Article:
"The library is located just down the mall from the food court," the security guard tells me as he finishes his Subway" steak-and-cheese on ciabatta bread and puts down his Starbucks coffee cup. I thought the library was public space and yet the mall's security guard governs it. Is the library really public space? Or is it more like the food court: commercial space posing in sheep"s clothing.
In her criticism of mega-bookstores, Fialkoff confirms the position of the public library in the emerging quasi public/commercial literary venue: "The superstore has no mission other than profit. The library"s mission is to give people what they want, as well as what they don"t know they need, and what they can"t afford themselves." (Fialkoff, 1999 pg. 36). Fialkoff"s words don"t reassure me that the library is a true public place. I'm sure that the mission of the food court is quite similar: "give people what they want" and "what they don"t know they need." Of course, if a food court patron can"t afford a particular item, the steak-and-cheese security man is readily available.
Libraries have purposes other than those mentioned by Fialkoff. We could revisit Dervin"s taxonomy of "helps" for guidance but I'm far more inclined"given the late hour and my general state of preparation"to look to my local library for inspiration. When I visit the branch library I generally see people I know or at least recognize. I know where to find everything and I'm reassured by the friendly faces of the familiar librarians. I even find some solace in the handbills posted on the bulletin board because they"re all from my neighborhood: Landon Library is an integral part of Wortley Village. To borrow the words Laura Miller applied to independent bookstores, Landon "reflects the particularities of its community" and is "seen as a bulwark against homogenization." (Miller, 1999)
Unfortunately, I don"t get this same feeling from the main library downtown. And it"s not just the smell of the food court.
As the library enters this bizarre land of commercial/public/communal discourse about sanitization and homogenization, I have to wonder: where are the people? What are they doing and what do they want? If bookstores are places for socializing, do people go to the library to score?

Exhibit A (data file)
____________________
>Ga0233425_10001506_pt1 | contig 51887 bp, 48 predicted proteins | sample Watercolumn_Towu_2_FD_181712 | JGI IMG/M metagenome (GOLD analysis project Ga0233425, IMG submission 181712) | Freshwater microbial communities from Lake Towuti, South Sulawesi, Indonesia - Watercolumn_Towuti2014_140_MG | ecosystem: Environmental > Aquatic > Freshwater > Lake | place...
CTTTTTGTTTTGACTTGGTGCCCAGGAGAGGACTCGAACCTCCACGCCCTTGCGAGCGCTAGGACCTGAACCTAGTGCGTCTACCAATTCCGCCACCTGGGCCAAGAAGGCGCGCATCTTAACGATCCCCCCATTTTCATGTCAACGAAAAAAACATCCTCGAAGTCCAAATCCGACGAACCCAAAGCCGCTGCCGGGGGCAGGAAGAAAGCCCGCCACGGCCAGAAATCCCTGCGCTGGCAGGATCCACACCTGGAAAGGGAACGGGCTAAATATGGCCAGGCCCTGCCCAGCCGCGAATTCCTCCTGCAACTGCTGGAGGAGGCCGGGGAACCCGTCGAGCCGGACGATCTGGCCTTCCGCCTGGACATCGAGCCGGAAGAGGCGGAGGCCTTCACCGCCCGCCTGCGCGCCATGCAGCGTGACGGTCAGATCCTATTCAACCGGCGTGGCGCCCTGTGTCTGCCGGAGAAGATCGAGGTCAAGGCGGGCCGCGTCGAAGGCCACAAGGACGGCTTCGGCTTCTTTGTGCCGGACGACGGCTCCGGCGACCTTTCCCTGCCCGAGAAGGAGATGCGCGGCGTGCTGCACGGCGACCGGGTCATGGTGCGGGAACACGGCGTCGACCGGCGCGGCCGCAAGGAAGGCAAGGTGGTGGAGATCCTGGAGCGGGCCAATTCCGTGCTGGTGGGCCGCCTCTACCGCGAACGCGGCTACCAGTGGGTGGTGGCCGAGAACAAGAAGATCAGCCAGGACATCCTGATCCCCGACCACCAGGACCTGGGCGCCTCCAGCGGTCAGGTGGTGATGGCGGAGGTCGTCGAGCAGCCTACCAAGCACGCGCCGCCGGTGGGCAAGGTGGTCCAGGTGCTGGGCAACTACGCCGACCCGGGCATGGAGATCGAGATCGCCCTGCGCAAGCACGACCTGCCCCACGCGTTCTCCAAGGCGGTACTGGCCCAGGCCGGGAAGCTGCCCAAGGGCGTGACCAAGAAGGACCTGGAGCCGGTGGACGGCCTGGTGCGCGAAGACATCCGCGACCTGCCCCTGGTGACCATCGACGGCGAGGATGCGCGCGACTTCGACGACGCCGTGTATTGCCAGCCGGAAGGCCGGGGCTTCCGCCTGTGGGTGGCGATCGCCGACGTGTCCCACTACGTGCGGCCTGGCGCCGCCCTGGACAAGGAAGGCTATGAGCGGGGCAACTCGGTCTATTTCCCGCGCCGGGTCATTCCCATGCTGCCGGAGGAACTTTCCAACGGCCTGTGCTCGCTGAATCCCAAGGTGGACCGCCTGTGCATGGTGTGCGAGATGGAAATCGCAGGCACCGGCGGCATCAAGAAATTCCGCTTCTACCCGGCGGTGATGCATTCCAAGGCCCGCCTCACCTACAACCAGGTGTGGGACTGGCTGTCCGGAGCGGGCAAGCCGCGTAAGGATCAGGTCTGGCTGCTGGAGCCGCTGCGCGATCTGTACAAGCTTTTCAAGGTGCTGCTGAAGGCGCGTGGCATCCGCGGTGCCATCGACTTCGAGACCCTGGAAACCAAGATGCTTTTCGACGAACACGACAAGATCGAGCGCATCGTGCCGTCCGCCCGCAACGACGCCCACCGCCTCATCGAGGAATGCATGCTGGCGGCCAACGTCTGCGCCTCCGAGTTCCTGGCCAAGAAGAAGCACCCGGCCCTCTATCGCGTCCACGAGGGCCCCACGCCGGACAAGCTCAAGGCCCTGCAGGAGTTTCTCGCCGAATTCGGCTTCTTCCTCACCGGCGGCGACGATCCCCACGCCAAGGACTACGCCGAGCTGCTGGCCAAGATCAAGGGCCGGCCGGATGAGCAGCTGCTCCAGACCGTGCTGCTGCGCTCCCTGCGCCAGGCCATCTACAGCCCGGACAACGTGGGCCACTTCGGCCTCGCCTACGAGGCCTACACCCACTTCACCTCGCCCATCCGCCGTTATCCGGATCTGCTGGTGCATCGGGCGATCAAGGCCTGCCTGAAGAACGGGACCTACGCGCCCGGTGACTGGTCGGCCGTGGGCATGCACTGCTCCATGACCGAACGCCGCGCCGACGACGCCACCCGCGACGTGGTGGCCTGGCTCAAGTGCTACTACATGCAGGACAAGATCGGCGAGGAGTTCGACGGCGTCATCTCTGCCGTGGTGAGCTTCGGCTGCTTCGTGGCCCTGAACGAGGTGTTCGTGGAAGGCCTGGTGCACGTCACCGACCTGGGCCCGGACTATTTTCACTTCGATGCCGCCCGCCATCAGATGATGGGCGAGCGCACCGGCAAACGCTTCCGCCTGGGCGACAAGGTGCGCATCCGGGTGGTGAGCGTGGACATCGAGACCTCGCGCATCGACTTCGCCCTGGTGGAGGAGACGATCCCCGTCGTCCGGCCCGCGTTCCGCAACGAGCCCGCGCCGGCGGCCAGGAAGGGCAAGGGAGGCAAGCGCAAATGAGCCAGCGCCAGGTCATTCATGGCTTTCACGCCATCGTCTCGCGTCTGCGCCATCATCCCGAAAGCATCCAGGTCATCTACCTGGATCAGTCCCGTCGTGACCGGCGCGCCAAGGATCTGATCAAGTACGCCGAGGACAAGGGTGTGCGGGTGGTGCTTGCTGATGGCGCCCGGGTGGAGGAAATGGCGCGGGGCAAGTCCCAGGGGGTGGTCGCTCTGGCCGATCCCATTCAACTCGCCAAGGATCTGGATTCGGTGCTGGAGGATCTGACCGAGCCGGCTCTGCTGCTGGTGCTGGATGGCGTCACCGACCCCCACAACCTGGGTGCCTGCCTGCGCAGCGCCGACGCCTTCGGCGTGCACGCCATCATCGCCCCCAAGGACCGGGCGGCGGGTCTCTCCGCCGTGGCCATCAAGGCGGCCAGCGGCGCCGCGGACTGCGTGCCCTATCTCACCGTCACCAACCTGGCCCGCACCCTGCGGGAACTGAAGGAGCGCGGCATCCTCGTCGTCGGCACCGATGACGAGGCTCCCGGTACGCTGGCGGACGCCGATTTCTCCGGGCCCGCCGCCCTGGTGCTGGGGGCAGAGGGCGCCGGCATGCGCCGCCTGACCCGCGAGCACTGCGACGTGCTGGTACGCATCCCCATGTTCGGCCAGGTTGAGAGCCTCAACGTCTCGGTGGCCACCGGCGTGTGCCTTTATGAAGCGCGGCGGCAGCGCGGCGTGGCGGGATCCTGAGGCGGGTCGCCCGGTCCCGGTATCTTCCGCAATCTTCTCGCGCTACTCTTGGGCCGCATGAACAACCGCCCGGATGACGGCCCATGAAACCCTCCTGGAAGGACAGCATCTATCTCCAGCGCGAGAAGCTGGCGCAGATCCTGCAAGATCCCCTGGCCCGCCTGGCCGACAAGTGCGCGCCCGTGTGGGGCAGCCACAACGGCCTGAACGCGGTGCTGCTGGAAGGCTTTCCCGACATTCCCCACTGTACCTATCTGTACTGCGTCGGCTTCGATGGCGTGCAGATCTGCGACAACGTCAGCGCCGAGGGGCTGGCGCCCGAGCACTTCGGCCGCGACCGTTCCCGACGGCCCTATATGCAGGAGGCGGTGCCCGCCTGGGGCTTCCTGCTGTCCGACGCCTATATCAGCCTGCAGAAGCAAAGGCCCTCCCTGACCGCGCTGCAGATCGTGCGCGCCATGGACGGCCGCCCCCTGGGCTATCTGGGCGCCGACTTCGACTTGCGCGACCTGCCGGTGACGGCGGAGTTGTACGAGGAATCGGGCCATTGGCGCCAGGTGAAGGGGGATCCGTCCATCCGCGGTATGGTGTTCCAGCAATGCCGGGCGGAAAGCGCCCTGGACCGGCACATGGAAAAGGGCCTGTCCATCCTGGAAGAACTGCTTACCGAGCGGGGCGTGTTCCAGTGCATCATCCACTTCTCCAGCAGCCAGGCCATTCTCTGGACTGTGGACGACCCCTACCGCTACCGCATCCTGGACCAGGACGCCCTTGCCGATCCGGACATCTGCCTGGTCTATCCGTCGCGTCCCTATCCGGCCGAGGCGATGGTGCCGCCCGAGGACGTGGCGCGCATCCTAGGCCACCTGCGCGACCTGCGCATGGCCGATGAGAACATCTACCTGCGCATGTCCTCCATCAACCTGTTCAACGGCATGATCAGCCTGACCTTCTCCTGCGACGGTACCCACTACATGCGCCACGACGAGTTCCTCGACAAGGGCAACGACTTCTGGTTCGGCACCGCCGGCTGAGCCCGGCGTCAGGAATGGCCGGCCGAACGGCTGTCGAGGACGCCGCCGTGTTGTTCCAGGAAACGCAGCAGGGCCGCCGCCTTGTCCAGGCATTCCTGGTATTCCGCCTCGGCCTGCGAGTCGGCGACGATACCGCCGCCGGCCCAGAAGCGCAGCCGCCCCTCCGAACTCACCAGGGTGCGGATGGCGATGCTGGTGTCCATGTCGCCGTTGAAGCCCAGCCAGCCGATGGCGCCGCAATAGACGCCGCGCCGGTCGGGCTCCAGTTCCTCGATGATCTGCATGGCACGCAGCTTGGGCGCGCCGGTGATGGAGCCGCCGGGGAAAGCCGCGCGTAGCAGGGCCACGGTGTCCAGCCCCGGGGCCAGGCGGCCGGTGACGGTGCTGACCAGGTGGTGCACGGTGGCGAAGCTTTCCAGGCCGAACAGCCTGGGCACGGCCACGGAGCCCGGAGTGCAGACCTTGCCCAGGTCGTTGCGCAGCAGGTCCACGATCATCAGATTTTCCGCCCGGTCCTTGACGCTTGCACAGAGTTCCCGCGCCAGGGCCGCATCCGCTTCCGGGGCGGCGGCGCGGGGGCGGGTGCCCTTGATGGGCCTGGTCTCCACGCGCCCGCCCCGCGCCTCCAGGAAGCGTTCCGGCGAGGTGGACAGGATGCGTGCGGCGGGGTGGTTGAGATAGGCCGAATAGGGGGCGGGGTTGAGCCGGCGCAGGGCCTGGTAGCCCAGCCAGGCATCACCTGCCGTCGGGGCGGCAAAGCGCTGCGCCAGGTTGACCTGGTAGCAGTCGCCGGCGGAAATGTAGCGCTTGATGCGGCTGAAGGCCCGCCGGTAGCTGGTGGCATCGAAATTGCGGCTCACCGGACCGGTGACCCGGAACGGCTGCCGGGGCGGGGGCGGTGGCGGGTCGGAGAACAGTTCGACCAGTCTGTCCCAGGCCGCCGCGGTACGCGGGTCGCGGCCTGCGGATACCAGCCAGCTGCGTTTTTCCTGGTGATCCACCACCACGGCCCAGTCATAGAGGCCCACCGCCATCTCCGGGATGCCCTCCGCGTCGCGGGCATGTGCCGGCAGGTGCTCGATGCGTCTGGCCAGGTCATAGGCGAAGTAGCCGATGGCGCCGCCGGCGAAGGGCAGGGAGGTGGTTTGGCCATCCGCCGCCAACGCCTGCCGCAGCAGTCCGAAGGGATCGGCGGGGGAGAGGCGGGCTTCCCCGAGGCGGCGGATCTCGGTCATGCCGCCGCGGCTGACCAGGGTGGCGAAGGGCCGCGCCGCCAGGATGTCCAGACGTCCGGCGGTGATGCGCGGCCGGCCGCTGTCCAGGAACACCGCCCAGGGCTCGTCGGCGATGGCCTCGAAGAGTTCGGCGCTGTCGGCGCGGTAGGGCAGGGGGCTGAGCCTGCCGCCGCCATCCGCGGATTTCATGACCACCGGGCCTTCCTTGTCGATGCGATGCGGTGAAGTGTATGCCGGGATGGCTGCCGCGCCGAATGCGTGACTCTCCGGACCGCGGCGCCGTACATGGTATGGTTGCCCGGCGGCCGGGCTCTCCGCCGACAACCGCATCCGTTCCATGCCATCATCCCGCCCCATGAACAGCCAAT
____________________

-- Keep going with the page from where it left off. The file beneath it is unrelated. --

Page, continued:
"In the bookstore, with its self-selected clientele, singles on the look-out know that not withstanding the bookstore's claim to serve the entire community, the others they meet are likely to be fairly similar to them in education and income, and at least share an interest in reading." (Miller, 1999 pg. 399)
In its drive to truly serve the entire community (unlike the bookstores) perhaps the library has become too general and too homogenized. Whereas some bookstores are white ("The Chicken Soup for the Soul Boutique") and others are black ("LiterXXXure"), libraries are just interminable shades of gray. And who really wants to associate with uniformity?
Perhaps library administrators should do away with the Dewey Decimal System and incorporate classification systems that people can identify with. Standing under the "700-740" with a lidded beverage probably isn"t as significant for socializing as standing under the "Gothic Vampire Temptress" sign while holding a triple-mocha latte with extra cherries.
As I leave the steak-and-cheese security man in the food court, I have to wonder what Starbucks flavour he was drinking. Is there a sign in the library that he would willingly stand under?
Fialkoff, F. (1999). Mimicking the Library. Library Journal, 124(3), 136.
Miller, L. J. (1999). Shopping for Community : the transformation of the bookstore into a vital community institution. Media, Culture, and Society, 21, 385-407.